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Humidity vs. The Flu

March 27, 2013

Low humidity may increase the transmissibility of the influenza virus indoors.

Transcript

BOB HIRSHON (host):

Humidity vs. the flu. I’m Bob Hirshon and this is Science Update.

High indoor humidity may cut down on the transmissibility of the influenza virus. This according to researchers at the National Institute for Occupational Safety and Health. They built a simulated examination room to study how the flu virus behaves in healthcare settings. Inside they placed a device that simulates coughing, which they loaded with flu virus, along with a mannequin that simulates breathing. Then they measured how much active virus the mannequin breathed in after simulated coughs at different levels of humidity. Biologist John Noti led the study.

JOHN NOTI (National Institute for Occupational Safety and Health):

What we found was that if you raised the humidity, the infectivity of the virus drastically decreased.

HIRSHON:

He says below 23% humidity, infectivity remained high, but rapidly plummeted when it topped 40%. He says more testing is needed to find out whether this effect would hold up in everyday settings. I’m Bob Hirshon, for AAAS, the science society.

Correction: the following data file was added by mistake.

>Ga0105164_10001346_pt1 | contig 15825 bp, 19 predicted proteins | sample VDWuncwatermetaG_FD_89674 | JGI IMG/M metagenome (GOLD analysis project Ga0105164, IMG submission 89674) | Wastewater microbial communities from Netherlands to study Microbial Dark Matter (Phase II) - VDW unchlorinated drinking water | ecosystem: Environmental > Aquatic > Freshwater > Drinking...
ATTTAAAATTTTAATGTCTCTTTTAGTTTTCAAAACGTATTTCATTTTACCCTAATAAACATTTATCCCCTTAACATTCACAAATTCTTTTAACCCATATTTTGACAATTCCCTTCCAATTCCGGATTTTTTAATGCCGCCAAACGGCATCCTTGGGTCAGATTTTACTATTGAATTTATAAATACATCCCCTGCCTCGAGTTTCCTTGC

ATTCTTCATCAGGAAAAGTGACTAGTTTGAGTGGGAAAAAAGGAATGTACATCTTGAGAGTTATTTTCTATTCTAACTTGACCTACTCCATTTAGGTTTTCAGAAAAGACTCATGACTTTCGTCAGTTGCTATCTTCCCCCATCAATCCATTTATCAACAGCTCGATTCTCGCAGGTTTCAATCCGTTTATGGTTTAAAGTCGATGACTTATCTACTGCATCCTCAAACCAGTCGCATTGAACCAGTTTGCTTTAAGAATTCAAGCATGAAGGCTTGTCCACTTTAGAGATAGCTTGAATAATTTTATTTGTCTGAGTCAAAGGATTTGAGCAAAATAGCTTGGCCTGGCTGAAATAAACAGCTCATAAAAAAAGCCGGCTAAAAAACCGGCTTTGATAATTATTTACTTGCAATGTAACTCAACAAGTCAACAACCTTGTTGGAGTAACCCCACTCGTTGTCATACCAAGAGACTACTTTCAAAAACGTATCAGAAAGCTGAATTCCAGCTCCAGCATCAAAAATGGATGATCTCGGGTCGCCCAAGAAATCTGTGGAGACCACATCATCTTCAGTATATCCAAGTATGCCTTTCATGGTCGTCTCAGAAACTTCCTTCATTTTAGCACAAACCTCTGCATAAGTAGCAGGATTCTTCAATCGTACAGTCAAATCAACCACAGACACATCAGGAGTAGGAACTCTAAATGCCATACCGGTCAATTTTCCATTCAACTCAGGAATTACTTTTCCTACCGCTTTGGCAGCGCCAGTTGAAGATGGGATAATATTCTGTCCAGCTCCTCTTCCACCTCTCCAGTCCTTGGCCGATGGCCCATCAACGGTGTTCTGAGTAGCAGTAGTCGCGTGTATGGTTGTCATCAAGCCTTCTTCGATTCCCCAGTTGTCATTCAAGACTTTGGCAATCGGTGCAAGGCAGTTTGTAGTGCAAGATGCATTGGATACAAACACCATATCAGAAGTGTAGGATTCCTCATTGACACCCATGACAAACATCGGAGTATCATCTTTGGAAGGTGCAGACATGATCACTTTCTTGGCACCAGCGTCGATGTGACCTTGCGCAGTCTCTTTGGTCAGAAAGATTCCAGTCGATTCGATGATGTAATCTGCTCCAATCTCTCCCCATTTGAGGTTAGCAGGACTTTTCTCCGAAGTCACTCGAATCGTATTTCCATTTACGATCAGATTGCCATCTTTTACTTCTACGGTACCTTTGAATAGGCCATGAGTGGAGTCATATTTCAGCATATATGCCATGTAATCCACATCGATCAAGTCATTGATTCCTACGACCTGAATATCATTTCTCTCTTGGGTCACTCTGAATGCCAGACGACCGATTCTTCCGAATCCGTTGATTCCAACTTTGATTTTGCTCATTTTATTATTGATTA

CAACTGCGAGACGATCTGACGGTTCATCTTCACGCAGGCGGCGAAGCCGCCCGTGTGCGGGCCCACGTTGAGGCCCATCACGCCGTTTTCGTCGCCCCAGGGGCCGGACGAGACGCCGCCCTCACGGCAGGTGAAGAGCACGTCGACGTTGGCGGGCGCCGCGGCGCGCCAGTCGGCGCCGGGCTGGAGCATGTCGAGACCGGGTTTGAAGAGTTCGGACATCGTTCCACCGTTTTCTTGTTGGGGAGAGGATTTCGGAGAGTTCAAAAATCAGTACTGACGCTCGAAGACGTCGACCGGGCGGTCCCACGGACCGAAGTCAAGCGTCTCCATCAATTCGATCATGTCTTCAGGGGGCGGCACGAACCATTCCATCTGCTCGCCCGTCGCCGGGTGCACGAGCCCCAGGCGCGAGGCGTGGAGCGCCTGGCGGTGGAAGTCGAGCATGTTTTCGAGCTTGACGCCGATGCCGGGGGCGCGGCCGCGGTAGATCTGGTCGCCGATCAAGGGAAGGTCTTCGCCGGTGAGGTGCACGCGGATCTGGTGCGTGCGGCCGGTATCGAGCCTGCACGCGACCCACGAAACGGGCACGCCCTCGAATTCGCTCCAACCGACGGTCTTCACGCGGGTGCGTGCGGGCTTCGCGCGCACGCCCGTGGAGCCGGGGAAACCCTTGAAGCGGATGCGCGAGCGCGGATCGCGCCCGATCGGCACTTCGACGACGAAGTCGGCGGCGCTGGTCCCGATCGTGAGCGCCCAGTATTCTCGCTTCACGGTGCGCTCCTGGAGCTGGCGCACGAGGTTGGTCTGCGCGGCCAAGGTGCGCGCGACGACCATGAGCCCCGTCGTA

Click here to read more about the study.

National Institute of Occupational Safety and Health (NIOSH) samplers collected aerosols through the mouth, 10 cm on either side of the manikin’s mouth, and at 3 other positions (P1, P2, P3) as shown. The mouths of the coughing and breathing simulators and sampler inlets at P1, P2, and P3 were located 152 cm above the floor (approximate mouth height of a patient sitting on an examination table and a standing healthcare worker). All dimensions adjacent to white arrows within the room are in centimeters. (Noti, et al. PLOS One, 2/27/13)